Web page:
i am wondering, which timer would be better to use for my app, millis or gps.

Heh, heh. It depends on what you're using the timer for...

If you are blinking an LED, just use

millis(). As we know, this GPS device does not provide the fixes at an exact 50ms interval. The

fix information is spaced at 50ms intervals, but they are

*received* at irregular intervals. So if your timed task needs

*regularity*, and/or it's a fairly simple task, just use

millis().

If you are doing something "expensive" (e.g., printing, writing to an SD card, or reading a sensor) or something that happens when you get new GPS information (e.g., speed limit, geofence, or lap timer), coordinate it with the

fix arrivals to balance the CPU load. When a new

fix becomes available, the GPS quiet time has started. That's the best time to do the heavy lifting.

i think that millis is a better choice, as i think is closer to real .050's of time comparing to messages number received. but this is also kind of overkill as gps messages are also more accurate than 50ms.

Yes,

millis() is definitely better for relative times where accuracy isn't important AND when you're doing something simple. Conversely, the GPS times are atomically accurate absolute times, and they come in batches at irregular intervals.

i have saved the lat lon of a track finish line, and if the position i am at the moment is less than 0.0004 in decimal degrees both lat long, i reset the lap and save the last one... but what happens if a message is lost? ... then i will miss a whole 50ms.

Yes, that is why I pointed you to

this thread. It calculates the crossing time by "intersecting" the vehicle path segment (two GPS fixes) with the finish line segment (two locations from Google maps):

When you use a "line-crossing" calculation, it doesn't matter if you lose an update. The math uses the timestamp in the fixes to calculate the intersection time. The code is in reply #15; here's the juicy bits:

`static void Intersection()`

{

s1_x = p1_x - p0_x; // Finish line segment is p0-p1

s1_y = p1_y - p0_y;

s2_x = fix.longitudeL() - lastFix.longitudeL(); // Vehicle path segment is fix-lastFix

s2_y = fix.latitudeL() - lastFix.latitudeL();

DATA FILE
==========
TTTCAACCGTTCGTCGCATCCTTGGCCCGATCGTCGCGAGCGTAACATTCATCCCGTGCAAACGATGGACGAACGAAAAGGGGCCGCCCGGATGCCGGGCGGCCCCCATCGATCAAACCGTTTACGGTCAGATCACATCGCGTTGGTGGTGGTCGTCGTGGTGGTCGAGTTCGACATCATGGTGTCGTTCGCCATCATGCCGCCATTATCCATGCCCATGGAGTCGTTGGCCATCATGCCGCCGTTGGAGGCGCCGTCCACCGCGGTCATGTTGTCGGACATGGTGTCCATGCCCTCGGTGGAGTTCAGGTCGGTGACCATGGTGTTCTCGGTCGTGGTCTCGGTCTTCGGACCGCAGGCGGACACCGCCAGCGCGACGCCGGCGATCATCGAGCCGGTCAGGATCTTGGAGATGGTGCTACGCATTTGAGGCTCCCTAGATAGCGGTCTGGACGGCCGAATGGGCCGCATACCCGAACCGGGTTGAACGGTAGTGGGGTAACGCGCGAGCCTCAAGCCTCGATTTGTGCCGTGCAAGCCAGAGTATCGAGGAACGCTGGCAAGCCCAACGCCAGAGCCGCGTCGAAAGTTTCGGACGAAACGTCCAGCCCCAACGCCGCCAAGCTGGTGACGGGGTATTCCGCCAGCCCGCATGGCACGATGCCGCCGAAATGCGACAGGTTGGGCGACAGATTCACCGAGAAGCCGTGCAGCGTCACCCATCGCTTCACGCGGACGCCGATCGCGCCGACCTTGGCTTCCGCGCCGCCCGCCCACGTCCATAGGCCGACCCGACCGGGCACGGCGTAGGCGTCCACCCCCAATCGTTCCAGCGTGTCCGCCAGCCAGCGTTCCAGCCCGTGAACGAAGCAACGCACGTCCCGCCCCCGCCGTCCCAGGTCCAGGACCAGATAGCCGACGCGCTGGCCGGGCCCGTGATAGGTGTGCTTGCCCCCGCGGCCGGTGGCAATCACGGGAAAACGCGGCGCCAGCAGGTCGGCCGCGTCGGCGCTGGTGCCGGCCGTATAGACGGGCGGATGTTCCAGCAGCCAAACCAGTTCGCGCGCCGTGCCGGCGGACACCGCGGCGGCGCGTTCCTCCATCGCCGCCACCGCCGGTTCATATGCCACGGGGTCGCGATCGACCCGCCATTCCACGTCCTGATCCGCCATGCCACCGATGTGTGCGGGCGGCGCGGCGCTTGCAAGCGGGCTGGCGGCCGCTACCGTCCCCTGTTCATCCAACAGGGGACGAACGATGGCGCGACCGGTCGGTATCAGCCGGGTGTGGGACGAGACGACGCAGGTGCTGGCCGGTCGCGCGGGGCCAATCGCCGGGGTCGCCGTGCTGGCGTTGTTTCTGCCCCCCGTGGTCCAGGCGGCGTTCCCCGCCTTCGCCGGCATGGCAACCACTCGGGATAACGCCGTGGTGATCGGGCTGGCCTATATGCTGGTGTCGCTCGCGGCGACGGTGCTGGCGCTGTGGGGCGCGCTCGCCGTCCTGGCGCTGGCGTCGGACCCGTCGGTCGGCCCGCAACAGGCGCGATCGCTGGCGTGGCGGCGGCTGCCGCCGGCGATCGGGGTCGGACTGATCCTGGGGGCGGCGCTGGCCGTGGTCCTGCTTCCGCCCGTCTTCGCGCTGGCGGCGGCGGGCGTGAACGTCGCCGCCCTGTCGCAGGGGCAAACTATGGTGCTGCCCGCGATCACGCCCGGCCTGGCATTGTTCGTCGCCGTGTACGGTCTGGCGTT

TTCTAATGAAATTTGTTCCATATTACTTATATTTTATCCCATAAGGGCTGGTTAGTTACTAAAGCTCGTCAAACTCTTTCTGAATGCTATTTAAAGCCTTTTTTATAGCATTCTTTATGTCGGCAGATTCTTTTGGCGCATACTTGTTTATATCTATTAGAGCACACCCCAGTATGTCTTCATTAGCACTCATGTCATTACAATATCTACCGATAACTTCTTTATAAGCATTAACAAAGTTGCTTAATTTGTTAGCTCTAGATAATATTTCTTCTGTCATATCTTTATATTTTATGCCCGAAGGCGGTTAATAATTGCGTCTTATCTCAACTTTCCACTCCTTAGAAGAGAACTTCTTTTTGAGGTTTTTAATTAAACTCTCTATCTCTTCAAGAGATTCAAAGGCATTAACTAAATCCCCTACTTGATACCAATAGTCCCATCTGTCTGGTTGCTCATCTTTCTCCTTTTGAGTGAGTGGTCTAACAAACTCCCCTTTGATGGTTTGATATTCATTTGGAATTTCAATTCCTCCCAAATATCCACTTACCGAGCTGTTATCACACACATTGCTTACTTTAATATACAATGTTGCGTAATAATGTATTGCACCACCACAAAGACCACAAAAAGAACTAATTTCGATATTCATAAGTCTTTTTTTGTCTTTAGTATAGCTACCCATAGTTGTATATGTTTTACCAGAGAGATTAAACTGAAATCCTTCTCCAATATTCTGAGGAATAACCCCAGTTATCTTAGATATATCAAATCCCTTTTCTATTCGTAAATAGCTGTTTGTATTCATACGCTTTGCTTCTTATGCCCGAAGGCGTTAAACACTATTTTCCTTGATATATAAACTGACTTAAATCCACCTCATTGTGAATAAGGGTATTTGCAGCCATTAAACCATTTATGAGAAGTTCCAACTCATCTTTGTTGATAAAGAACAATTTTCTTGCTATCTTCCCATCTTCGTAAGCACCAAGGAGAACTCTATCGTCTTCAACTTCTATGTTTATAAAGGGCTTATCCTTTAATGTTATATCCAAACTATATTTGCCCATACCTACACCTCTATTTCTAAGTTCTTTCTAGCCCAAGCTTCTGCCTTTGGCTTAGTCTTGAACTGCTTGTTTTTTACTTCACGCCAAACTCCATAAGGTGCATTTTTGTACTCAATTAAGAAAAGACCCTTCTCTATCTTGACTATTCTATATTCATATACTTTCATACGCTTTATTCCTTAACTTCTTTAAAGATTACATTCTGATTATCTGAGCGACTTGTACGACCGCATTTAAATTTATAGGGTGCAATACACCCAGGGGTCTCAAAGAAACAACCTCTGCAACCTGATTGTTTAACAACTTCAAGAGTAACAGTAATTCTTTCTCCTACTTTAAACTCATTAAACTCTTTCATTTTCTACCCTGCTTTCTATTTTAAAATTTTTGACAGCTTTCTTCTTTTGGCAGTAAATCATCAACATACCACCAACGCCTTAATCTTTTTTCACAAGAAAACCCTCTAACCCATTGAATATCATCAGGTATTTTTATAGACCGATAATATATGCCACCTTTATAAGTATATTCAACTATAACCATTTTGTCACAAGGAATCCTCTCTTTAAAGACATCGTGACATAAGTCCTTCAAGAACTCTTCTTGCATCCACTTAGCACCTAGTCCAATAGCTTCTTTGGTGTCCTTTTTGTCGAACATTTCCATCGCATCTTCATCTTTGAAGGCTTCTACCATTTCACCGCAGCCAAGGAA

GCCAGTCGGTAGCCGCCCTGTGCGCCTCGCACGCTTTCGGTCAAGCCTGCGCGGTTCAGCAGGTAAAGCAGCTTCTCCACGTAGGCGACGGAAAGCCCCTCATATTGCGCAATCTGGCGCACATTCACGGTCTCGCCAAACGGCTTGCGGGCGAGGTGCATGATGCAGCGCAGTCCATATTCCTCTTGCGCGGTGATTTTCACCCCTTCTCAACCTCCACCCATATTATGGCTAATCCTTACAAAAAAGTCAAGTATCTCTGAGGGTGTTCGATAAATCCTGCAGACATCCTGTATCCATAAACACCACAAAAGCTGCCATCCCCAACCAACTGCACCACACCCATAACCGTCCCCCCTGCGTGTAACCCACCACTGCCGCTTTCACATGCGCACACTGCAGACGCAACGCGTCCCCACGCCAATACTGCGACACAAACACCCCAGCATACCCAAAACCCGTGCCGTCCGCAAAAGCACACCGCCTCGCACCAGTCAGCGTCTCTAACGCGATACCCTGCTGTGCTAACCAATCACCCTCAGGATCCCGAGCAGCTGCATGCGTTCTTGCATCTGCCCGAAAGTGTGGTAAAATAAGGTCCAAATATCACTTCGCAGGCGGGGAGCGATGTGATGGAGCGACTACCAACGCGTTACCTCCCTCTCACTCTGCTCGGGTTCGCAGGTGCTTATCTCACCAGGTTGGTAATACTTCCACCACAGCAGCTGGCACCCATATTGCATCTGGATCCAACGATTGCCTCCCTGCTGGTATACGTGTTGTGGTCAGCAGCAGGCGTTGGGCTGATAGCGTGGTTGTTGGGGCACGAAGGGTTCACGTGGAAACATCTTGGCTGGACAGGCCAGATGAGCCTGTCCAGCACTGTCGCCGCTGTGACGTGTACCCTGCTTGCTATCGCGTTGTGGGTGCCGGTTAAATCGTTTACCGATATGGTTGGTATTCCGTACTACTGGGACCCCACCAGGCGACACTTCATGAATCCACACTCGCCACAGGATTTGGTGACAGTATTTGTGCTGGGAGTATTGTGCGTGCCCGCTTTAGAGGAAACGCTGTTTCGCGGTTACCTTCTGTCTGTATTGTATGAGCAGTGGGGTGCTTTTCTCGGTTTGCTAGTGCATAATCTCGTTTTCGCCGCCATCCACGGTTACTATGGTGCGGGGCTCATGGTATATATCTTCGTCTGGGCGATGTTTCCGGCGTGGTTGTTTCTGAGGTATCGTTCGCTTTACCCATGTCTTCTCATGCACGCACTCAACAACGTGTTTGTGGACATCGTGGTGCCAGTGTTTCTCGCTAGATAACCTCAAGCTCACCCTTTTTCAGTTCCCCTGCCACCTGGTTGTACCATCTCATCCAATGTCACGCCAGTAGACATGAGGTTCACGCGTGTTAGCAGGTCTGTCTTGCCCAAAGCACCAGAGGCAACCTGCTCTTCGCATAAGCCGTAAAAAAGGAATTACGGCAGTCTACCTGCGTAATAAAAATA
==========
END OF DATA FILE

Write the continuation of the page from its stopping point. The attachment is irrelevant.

s = (-s1_y * (p0_x - lastFix.longitudeL()) + s1_x * (p0_y - lastFix.latitudeL())) / (-s2_x * s1_y + s1_x * s2_y);

t = ( s2_x * (p0_y - lastFix.latitudeL()) - s2_y * (p0_x - lastFix.longitudeL())) / (-s2_x * s1_y + s1_x * s2_y);

// see if they intersect (t and s both between 0 and 1)

if ((0 <= s) && (s <= 1) && (0 <= t) && (t <= 1)) {

// Intersected!

i_x = p0_x + (t * s1_x); //Intersection Longitude

i_y = p0_y + (t * s1_y); //Intersection Latitude

dt = lastFix.dateTime_cs - fix.dateTime_cs;

if (dt < 0)

dt += 100;

i_t = s * dt; // Intersection Time as 0.01s offset from lastFix.

}

lastFix = fix; // save it for next time

} // Intersection

BTW, that sketch uses the older character-oriented methods (decode). You should stick with the fix-oriented methods (available and read).

i couldnt get the fix.latitude() or fix.longitude() to display.

Show. Code.

Or look at NMEAsimple.ino. Maybe the Digole library does not support floating-point output?

couldnt convert them to string

I'm sure you mean a C string, aka

char arrays, 'cuz nobody should use the

String class. There is a way, but why do you need a string? Everything you've mentioned so far could use a

print method. It's always better to print the pieces than to put all the pieces in one big string, and then print the big string.

does neogps give distance travelled? if not, i have to calculate it through lat lon

No, and correct. Like this.

`float odo; // km`

void loop()

{

if (gps.available()) {

fix = gps.read();

if (fix.valid.location && lastGoodFix.valid.location) {

odo += fix.location.DistanceKm( lastGoodFix.location );

lastGoodFix = fix; // save for next time

}

You may want to skip this when the speed < 5kph. GPS "wanders" all the time, so if you're stationary you'd be adding up the jitter, accumulating distance.

Cheers,

/dev